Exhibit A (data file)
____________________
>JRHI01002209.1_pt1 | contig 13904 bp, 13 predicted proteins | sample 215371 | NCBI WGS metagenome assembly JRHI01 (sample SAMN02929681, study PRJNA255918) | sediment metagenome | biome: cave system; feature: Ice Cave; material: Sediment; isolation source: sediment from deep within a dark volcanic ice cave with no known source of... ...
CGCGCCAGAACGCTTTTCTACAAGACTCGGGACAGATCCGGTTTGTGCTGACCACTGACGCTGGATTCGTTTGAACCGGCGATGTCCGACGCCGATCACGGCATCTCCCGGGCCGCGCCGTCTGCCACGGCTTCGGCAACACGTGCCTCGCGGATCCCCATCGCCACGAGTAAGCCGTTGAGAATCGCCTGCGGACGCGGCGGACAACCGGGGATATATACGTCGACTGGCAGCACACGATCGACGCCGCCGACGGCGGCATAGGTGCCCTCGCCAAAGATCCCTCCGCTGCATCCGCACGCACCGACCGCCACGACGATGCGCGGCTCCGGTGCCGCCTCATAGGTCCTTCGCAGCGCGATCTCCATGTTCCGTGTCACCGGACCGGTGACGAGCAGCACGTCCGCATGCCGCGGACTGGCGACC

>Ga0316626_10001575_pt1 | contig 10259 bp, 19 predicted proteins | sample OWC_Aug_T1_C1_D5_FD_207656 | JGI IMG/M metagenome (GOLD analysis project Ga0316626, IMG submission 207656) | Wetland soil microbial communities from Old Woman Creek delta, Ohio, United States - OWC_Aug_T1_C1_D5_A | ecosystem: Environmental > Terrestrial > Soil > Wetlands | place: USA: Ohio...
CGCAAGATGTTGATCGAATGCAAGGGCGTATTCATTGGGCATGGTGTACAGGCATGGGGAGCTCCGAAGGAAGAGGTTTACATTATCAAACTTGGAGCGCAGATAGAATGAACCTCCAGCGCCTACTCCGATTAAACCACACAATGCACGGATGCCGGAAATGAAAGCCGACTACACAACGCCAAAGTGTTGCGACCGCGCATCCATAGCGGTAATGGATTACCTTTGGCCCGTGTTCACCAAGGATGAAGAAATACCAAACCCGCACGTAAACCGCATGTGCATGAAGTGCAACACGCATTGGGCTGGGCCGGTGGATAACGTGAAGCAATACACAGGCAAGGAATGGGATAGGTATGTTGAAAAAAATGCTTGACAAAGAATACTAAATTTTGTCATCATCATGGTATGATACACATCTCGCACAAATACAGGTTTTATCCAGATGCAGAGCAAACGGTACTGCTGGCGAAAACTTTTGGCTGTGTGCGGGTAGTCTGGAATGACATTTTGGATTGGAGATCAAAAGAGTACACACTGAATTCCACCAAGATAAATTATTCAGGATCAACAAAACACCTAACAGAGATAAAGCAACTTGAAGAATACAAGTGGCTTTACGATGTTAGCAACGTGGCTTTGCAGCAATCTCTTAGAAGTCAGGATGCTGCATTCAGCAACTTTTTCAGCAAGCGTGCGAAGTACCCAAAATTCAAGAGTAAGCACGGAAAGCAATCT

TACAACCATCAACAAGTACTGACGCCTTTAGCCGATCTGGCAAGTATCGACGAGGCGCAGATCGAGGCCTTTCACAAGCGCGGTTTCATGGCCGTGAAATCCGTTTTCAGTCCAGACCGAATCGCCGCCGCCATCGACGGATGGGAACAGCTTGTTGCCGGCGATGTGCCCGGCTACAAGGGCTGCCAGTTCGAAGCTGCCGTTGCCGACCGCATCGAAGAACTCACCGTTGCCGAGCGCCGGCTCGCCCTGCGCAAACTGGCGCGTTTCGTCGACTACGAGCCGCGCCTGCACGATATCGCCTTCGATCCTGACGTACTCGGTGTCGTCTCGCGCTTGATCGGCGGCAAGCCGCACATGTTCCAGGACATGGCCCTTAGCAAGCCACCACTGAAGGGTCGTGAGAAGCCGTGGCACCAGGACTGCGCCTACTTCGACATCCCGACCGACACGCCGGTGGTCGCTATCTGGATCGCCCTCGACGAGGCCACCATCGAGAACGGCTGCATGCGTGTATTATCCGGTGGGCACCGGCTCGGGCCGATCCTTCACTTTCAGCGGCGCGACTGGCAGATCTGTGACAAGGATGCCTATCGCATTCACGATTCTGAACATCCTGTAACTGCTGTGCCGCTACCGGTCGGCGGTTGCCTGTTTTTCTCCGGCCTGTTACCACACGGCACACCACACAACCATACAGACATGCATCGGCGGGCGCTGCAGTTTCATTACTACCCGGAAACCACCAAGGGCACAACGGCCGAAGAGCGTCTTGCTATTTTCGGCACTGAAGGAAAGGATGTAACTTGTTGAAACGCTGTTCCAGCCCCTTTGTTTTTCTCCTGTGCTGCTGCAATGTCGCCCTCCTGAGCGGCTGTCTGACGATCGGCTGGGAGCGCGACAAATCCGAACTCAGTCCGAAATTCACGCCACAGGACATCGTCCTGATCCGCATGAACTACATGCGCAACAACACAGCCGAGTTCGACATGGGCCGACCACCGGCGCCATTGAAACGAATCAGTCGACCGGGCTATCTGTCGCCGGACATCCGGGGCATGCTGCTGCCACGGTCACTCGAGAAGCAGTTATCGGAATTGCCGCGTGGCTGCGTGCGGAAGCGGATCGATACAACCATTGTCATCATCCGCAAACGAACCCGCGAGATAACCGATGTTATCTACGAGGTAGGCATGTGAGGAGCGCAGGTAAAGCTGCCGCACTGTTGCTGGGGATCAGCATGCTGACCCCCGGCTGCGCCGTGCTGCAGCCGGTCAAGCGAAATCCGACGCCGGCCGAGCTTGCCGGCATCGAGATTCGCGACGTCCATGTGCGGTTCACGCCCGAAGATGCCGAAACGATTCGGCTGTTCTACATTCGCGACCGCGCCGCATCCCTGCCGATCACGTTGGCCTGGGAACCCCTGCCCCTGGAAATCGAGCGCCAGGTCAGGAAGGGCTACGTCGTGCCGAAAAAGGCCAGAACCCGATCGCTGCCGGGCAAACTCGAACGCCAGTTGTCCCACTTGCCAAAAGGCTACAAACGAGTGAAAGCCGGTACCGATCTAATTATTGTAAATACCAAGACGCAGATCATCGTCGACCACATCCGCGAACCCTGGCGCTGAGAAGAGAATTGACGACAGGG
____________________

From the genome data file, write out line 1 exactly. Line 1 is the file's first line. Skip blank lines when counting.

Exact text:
>JRHI01002209.1_pt1 | contig 13904 bp, 13 predicted proteins | sample 215371 | NCBI WGS metagenome assembly JRHI01 (sample SAMN02929681, study PRJNA255918) | sediment metagenome | biome: cave system; feature: Ice Cave; material: Sediment; isolation source: sediment from deep within a dark volcanic ice cave with no known source of... ...